In their motion to amend, Plaintiffs argue only that proper training would have alerted the officers to the fact that a significant percentage of individuals they encounter suffer from mental health problems and would have taught the officers how to react appropriately to such individuals. (Doc. 89 at 2-3; see Doc. 109 at 8.) Plaintiffs assert, for example, that with such training Officer Roberts "would have known that arresting Marty was an inappropriate reaction to his conduct, and would have been aware of alternate resources to deal with that conduct" and that Officers French and Hanlon "could have more appropriately addressed Marty's resistance to taking off his shoes, deescalated the situation, and not started a physical altercation that resulted in Marty's death. At a minimum, Officers French and Hanlon would have known that surrounding Marty and shouting orders at him, before piling on top of him, were inappropriate reactions to Marty's passive resistance." (Doc. 89 at 5.)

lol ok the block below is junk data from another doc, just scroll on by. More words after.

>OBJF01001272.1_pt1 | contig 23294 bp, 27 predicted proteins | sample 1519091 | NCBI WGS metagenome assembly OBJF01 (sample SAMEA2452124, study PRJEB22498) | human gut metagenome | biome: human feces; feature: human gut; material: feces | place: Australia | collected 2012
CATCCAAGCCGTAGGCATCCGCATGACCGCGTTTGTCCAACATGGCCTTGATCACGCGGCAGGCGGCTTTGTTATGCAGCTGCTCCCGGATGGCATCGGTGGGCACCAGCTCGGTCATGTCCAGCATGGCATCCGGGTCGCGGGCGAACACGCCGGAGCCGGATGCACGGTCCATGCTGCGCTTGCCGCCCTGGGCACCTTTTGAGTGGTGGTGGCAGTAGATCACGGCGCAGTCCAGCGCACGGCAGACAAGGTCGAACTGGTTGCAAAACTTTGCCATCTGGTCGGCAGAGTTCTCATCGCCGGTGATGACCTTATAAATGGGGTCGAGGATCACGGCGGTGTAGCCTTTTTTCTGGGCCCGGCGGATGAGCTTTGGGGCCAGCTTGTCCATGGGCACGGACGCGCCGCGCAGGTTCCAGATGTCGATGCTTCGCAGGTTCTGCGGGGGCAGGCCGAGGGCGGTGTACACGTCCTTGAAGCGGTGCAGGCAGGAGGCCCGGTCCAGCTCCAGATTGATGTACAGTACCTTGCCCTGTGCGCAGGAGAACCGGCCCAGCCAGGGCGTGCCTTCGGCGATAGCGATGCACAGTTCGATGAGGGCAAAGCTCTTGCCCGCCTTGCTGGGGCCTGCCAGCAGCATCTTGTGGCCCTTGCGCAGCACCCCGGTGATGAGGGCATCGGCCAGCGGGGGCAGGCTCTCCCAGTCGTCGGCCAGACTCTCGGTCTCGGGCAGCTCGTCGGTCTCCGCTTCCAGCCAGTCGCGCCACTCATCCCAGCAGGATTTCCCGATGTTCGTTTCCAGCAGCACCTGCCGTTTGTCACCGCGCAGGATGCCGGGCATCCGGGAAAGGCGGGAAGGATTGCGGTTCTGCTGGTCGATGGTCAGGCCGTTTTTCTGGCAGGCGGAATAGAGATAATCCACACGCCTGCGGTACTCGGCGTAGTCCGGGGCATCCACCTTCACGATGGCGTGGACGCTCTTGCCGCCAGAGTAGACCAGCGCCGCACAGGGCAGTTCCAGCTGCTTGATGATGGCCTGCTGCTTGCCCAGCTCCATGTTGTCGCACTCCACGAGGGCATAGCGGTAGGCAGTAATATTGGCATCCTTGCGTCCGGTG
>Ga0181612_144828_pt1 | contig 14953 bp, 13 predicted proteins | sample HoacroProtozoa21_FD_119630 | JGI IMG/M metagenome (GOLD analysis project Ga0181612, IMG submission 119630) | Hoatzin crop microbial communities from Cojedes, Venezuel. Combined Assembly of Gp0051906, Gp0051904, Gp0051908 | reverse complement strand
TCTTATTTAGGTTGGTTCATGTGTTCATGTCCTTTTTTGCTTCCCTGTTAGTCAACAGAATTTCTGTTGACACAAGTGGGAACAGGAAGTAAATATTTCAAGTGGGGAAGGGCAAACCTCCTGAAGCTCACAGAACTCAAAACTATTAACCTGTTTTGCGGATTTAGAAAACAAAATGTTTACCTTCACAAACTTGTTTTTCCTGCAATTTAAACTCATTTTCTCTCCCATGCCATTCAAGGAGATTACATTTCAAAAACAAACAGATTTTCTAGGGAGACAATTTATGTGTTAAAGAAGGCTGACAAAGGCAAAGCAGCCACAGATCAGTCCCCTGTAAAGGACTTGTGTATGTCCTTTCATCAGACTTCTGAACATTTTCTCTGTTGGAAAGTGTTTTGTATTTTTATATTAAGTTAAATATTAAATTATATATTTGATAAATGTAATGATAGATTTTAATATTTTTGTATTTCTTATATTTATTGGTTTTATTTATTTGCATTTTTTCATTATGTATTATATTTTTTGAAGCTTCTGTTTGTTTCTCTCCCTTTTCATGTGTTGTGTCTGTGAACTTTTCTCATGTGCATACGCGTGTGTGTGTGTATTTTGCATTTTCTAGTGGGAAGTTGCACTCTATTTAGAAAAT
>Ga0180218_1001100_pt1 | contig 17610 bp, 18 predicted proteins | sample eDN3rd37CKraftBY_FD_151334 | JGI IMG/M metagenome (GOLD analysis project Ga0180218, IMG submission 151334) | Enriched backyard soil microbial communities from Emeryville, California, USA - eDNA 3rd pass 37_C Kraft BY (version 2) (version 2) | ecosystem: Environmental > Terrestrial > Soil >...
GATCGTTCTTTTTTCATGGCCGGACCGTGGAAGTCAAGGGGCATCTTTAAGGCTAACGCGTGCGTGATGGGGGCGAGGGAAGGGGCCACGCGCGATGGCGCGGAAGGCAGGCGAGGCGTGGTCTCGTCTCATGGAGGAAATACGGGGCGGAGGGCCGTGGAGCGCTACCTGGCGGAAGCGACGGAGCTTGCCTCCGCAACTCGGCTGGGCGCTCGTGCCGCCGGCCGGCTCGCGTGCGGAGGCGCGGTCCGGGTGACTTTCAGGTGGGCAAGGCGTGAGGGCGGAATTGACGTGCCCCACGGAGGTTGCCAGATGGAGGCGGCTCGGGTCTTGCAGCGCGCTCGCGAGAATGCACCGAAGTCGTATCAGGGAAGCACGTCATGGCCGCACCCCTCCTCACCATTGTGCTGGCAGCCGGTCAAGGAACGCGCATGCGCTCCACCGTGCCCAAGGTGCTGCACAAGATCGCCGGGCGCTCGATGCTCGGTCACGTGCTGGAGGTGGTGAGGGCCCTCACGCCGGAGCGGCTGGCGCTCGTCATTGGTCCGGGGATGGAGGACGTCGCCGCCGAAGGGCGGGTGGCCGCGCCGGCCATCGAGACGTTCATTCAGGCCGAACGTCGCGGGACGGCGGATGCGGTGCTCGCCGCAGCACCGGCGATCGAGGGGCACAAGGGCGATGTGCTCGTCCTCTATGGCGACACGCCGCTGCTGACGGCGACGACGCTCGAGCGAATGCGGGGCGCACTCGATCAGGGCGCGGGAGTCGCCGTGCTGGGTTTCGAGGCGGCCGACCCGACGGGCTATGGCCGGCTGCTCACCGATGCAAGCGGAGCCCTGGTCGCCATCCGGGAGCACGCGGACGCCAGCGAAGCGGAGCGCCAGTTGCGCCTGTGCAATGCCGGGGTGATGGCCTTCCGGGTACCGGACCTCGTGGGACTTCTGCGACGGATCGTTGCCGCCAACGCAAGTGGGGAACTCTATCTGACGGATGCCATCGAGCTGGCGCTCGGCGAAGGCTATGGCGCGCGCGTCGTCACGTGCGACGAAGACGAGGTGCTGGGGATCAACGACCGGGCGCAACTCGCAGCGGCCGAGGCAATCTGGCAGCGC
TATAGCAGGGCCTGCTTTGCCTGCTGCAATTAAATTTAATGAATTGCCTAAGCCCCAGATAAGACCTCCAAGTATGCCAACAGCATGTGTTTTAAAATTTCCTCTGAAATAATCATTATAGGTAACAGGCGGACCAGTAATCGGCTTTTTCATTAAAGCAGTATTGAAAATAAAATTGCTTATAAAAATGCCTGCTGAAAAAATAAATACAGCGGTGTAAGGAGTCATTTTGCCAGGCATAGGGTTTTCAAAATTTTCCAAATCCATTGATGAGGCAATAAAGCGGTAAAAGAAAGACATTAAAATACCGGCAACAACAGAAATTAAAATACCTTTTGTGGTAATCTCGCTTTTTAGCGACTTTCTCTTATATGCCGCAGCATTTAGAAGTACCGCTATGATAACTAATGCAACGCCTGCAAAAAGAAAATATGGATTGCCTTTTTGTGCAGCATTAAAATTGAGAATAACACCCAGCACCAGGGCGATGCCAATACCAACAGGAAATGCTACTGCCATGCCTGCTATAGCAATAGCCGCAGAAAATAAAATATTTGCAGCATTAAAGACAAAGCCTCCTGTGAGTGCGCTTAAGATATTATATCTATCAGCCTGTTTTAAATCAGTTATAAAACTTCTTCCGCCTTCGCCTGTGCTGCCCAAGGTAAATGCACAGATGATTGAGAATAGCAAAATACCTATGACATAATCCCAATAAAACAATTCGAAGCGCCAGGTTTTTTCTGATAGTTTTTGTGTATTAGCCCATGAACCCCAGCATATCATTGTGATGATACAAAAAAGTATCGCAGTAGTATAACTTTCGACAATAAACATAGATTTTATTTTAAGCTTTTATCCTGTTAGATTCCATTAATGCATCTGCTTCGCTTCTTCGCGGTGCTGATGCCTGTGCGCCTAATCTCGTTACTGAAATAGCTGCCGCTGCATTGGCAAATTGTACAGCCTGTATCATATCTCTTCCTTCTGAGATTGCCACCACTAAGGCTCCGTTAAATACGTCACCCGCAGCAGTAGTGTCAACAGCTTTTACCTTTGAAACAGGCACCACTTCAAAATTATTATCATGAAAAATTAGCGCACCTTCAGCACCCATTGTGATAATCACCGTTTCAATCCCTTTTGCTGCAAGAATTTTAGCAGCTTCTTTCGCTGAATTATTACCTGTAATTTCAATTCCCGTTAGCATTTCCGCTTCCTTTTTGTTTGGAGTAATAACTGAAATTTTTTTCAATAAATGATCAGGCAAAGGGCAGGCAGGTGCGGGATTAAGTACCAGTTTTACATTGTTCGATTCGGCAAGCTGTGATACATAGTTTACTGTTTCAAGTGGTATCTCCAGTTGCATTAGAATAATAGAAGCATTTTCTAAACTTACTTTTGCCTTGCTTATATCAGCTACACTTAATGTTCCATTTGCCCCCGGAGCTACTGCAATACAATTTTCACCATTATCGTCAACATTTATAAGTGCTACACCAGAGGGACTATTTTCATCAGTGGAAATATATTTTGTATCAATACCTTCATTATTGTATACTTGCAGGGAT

As Defendants note, however, Plaintiffs offer no support for their conclusion that the officers would have behaved differently had they participated in the training programs cited by Plaintiffs. Instead, Plaintiffs rely on deposition testimony indicating that Officers Roberts and Hanlon could not recall specific details of their training with respect to dealing with the mentally ill and that Officer French was not taught statistics about the number of jail detainees with mental disorders. (Doc. 89 at 4-5.) This information does not address the question of whether the alleged violation of Atencio's rights would have been avoided had the officers "been trained under a program that was not deficient in the identified respect." City of Canton, 489 U.S. at 391.